Because the system includes multiple columns of pixels, data output by the set of pixels during a single sampling period corresponds to multiple columns of distance values, each column corresponding to a unique yaw angle relative to the pixel block. Similarly, because each pixel in the system is arranged at a unique vertical position (i.e., because the array of pixels project to a single column of non-overlapping pixels), data output by the set of pixels during a single sampling period corresponds to multiple rows of distance values, wherein each row includes a single distance value and corresponds to a unique pitch angle relative to the pixel block. In particular, the system can assemble data collected from the set of pixels during a single sampling period into multiple incomplete columns of distance values, wherein each incomplete column of distance values corresponds to one unique yaw angle.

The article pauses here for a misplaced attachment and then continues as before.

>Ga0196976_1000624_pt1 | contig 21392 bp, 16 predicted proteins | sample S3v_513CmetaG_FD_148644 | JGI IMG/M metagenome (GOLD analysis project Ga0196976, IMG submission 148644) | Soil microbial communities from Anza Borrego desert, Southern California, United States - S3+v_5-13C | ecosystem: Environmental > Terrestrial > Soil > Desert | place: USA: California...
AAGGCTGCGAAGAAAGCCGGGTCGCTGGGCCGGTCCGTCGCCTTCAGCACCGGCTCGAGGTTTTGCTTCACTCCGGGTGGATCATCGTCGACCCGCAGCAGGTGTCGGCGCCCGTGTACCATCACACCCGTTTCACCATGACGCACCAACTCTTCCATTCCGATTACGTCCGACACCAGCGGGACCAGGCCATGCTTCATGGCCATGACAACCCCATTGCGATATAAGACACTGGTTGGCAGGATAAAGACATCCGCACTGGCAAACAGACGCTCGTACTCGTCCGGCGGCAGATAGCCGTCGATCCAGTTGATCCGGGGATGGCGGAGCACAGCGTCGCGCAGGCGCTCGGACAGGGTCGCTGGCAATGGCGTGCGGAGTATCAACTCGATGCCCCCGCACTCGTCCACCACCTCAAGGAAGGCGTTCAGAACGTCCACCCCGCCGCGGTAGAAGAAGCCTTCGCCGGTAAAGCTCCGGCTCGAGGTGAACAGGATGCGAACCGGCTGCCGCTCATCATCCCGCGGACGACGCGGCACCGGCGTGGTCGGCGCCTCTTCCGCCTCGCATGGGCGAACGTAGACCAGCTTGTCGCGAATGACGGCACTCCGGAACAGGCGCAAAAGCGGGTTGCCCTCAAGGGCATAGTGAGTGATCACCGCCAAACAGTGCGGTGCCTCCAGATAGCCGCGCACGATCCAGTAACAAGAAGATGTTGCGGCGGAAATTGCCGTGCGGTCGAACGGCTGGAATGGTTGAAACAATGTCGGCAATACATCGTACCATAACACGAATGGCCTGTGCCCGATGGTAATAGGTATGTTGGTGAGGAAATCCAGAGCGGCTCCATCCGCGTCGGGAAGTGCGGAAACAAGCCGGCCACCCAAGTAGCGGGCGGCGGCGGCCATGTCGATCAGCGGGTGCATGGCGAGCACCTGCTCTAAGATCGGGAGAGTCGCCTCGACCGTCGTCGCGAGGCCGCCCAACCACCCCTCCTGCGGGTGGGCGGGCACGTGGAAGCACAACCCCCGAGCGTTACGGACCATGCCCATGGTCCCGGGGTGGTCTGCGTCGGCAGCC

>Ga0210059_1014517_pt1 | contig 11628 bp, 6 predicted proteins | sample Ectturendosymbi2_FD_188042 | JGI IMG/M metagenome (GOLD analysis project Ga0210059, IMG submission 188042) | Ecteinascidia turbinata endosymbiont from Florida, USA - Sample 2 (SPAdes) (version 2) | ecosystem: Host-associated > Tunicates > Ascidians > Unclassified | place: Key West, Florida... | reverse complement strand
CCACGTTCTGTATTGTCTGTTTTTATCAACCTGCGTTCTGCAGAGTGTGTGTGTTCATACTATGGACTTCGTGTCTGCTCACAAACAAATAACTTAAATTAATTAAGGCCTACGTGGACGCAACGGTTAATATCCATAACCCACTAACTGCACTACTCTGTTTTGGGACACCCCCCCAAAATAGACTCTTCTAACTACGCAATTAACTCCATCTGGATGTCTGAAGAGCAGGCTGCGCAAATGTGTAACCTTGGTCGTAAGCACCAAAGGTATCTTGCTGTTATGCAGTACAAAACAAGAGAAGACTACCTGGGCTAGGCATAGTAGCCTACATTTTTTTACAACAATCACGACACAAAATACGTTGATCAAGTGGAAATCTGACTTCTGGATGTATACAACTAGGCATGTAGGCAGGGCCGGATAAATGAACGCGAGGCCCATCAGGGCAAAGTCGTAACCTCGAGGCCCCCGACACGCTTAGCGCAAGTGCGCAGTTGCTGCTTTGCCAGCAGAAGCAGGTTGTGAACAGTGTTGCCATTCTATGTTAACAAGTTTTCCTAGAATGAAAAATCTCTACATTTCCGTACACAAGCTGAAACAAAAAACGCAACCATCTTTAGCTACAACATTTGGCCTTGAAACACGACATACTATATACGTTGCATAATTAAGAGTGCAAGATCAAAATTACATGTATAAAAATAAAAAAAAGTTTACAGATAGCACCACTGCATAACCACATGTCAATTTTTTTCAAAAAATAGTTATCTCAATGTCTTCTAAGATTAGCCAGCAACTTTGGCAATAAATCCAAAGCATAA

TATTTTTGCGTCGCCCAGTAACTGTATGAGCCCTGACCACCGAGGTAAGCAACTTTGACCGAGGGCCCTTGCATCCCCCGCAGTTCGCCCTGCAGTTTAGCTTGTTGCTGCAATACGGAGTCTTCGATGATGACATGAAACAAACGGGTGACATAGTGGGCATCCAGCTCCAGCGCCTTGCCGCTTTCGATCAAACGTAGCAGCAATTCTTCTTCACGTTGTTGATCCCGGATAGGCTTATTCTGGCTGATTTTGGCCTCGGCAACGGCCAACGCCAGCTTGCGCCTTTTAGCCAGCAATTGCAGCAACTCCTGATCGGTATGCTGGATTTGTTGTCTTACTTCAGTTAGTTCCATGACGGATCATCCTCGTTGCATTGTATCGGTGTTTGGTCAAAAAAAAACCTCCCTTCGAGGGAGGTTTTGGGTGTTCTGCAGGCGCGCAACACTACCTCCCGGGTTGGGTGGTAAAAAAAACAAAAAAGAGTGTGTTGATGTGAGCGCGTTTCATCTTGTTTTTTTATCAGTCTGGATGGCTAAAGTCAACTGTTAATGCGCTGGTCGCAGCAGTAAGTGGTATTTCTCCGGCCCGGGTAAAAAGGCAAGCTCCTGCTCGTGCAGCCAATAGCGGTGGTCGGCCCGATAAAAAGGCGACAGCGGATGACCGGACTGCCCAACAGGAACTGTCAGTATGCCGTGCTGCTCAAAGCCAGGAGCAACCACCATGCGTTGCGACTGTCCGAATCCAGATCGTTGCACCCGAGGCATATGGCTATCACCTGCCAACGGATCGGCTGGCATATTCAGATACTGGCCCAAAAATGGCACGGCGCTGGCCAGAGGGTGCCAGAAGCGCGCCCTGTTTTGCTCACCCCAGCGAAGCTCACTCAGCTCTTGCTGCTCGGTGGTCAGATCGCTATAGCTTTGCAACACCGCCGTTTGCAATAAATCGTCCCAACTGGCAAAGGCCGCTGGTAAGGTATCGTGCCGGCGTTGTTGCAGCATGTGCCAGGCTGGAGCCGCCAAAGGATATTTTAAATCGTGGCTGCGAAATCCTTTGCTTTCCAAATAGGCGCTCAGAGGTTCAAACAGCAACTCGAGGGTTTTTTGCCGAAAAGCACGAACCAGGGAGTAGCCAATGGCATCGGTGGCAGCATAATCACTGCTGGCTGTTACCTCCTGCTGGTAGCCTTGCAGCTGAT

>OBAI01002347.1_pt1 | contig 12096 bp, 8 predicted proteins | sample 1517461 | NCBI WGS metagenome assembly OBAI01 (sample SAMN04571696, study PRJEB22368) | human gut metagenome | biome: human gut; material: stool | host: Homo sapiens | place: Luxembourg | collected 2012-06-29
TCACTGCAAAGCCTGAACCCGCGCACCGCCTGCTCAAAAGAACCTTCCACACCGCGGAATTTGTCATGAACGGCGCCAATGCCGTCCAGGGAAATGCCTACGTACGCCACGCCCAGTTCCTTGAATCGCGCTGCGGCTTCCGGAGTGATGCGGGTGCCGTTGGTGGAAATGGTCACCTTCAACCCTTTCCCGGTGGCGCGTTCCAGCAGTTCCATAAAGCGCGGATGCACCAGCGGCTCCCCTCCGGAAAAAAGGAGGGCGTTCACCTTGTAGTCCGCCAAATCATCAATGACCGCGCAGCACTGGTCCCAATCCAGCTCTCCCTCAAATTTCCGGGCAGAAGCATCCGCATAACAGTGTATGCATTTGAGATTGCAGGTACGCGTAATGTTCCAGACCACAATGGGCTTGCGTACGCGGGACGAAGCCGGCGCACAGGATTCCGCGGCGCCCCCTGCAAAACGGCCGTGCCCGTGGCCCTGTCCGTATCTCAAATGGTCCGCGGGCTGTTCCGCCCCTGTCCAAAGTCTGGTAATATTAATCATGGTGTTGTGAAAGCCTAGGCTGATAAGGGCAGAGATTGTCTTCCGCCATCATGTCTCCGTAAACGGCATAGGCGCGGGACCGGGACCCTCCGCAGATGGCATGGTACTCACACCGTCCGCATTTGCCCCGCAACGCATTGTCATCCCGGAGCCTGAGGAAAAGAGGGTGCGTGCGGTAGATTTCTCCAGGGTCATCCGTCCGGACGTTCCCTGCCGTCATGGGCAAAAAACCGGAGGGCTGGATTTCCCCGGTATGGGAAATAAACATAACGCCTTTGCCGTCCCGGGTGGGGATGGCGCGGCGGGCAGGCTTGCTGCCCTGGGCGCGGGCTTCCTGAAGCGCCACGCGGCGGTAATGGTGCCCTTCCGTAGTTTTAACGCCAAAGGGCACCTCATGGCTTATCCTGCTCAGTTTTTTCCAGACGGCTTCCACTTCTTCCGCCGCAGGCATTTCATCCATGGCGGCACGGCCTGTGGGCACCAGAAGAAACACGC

However, the system can combine distance values generated from data collected from a second column of pixels during a first sampling period with distance values generated from data collected by a first column of pixels during a second sampling period in order to complete a second column of distance values, as shown in FIGS. 5A1-5A2. The system can repeat this process at each arcuate sampling position during a single rotation of the system (i.e., a single scan cycle) in order to generate a matrix (or other data container) containing one complete column of distance values for non-overlapping pitch angles for each arcuate sampling position implemented by the system, as shown in FIGS. 5D1-5D3.